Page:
Why You Shouldn't Strictly Follow The Cooking Time On Boxed Pasta

Pasta is a staple in a majority of American households. Whether you are feeling a little fusilli with zucchini and goat cheese, enjoying a classic lasagna Bolognese or one-pot Spanish pasta, pasta is a convenient, delicious, and satisfying meal. Per Statista, 55% of people in the United States confessed they eat this carbohydrate-rich food regularly. Of course, Italians eat more than Americans, with 81% of people in Italy eating pasta on a daily basis. But regardless of how often you serve up this favorite ingredient, there's more than one way to cook it.

After testing five different methods for cooking pasta, Kitchn applauded Alton Brown's method of starting with your pasta poured into a pot of cold water and bringing it to a boil. But many people are still tied to the conventional manner of cooking pasta, which calls for bringing a large pot of water, usually salted, to a boil and then adding the pasta to the boiling water for whatever amount of time is suggested on the box. 

However, if you follow this way of making pasta, experts say, you may want to reconsider strictly following the cook time listed.

There are several factors at play

According to the experts at Whole Foods Market, those times are more of a guide than a hard and fast rule. The food market goes on to share that how quickly a pasta cooks is dependent on several factors, which means you actually need to taste the pasta as it cooks. To tell if your pasta is done, Whole Foods Market says you do not want your pasta to "stick to your teeth while chewing." This is a tell-tale sign it needs more time in the water.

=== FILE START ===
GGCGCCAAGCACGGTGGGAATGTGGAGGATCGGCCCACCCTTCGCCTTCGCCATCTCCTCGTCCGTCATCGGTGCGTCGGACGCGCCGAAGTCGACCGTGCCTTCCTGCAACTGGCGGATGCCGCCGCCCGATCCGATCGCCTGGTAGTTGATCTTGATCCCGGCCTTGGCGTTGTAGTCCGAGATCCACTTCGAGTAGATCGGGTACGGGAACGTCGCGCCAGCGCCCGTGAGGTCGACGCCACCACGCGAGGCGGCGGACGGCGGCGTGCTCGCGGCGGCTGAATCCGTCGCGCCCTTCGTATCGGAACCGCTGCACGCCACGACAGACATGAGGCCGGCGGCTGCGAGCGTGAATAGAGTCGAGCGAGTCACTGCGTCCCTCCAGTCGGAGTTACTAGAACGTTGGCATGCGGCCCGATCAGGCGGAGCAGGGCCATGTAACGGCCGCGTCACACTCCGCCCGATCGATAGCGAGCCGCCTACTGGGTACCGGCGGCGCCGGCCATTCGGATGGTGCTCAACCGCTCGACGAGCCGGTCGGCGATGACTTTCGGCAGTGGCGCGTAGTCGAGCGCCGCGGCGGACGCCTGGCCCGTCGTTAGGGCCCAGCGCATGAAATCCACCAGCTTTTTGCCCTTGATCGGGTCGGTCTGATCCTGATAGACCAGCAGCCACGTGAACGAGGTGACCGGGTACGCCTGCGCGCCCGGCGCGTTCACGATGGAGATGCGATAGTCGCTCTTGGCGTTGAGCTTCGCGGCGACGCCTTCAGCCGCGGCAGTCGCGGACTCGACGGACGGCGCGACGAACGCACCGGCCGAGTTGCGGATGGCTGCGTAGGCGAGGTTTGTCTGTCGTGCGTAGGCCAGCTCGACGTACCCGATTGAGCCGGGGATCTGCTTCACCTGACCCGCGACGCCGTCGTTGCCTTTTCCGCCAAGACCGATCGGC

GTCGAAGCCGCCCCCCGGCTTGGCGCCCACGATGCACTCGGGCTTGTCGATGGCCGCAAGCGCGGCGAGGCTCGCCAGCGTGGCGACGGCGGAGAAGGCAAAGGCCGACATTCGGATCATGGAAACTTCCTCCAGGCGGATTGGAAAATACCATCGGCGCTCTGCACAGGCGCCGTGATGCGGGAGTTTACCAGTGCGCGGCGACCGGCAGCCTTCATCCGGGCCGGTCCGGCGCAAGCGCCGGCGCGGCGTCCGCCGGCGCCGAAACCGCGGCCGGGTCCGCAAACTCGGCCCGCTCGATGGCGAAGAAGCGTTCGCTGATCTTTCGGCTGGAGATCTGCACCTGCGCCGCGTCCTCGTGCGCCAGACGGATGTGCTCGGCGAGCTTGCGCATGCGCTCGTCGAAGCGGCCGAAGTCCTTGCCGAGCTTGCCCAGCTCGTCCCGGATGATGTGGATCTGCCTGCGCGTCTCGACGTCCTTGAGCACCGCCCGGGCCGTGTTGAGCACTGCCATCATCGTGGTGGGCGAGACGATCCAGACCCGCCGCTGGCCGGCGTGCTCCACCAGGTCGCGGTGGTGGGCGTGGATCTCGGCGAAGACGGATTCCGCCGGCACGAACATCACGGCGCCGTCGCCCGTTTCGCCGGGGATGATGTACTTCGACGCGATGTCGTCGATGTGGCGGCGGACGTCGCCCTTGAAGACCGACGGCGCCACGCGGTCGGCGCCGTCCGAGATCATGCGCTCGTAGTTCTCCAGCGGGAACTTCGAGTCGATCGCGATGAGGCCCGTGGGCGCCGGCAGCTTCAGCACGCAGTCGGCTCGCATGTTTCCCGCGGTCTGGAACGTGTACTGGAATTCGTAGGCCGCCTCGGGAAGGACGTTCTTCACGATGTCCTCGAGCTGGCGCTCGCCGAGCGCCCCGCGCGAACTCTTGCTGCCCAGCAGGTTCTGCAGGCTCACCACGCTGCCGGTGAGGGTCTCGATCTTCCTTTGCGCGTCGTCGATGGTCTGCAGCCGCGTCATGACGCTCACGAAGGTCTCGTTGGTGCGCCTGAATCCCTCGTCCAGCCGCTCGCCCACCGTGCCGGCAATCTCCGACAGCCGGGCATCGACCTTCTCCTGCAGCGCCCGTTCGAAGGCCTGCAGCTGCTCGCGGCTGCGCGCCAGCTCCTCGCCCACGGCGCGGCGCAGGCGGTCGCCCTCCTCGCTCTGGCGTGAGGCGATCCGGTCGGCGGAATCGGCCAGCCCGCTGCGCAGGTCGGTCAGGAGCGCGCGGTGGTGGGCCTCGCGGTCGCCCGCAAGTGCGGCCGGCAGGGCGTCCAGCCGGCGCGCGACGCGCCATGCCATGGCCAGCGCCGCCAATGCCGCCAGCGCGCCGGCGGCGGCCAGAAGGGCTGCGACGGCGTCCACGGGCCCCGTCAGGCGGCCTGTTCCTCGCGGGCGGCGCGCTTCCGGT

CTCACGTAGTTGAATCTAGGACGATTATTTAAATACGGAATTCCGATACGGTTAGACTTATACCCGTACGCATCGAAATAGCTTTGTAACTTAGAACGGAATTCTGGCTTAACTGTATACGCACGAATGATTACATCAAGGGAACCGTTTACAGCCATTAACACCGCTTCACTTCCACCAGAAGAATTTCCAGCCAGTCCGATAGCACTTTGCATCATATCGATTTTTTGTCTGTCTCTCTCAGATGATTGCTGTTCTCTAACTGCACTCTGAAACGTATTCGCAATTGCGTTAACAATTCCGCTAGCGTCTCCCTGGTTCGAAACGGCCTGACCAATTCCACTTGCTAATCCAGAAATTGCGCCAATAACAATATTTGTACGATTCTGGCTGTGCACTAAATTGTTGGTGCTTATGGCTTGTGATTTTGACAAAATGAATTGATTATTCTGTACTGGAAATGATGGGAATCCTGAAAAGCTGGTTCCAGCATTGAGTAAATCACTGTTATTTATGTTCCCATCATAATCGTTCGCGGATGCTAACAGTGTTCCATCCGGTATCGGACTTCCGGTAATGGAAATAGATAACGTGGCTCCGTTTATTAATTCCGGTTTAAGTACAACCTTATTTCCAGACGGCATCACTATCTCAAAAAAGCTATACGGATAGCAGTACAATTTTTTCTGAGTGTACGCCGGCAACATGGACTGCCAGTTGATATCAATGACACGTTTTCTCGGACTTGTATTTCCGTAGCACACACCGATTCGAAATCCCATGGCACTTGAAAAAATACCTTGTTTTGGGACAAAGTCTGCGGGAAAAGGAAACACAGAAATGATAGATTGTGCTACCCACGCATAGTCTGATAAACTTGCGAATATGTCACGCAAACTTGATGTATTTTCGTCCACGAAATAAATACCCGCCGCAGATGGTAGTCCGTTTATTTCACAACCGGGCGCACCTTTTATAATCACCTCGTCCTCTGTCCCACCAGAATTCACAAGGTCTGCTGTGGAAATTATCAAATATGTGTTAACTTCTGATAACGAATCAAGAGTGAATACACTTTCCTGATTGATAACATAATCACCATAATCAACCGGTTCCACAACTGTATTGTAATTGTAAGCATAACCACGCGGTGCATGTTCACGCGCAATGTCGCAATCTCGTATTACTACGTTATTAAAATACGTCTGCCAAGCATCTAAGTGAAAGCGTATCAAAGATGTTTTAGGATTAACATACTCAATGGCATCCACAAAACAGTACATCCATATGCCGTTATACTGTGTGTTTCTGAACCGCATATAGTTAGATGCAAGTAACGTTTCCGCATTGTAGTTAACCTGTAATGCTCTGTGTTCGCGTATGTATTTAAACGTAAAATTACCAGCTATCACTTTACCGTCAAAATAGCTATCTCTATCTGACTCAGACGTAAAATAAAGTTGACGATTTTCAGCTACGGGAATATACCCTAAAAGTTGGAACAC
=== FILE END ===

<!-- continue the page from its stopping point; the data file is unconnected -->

A retired chemistry professor from Acadia University said on the Socratic forum that the density of pasta can also impact its cook time. This makes a lot of sense when you consider the cook time of spaghetti, which What's for Dinner classifies as a medium density pasta, and that of vermicelli pasta, which is thinner and delicate. AllRecipes explains vermicelli takes 2 to 3 minutes to cook. Comparatively, BBC Good Food notes spaghetti takes between 8 and 10 minutes to cook, while shorter, thicker, and denser pasta takes between 10 and 12 minutes.

For perfectly cooked pasta, The Oklahoman explains you want your pasta to be "al dente." It needs to be both "chewy" and thoroughly cooked. But both The Oklahoman and Whole Foods Market caution that you should resist throwing it against the wall or an appliance to see if it will stick because both undercooked and overcooked pasta can stick.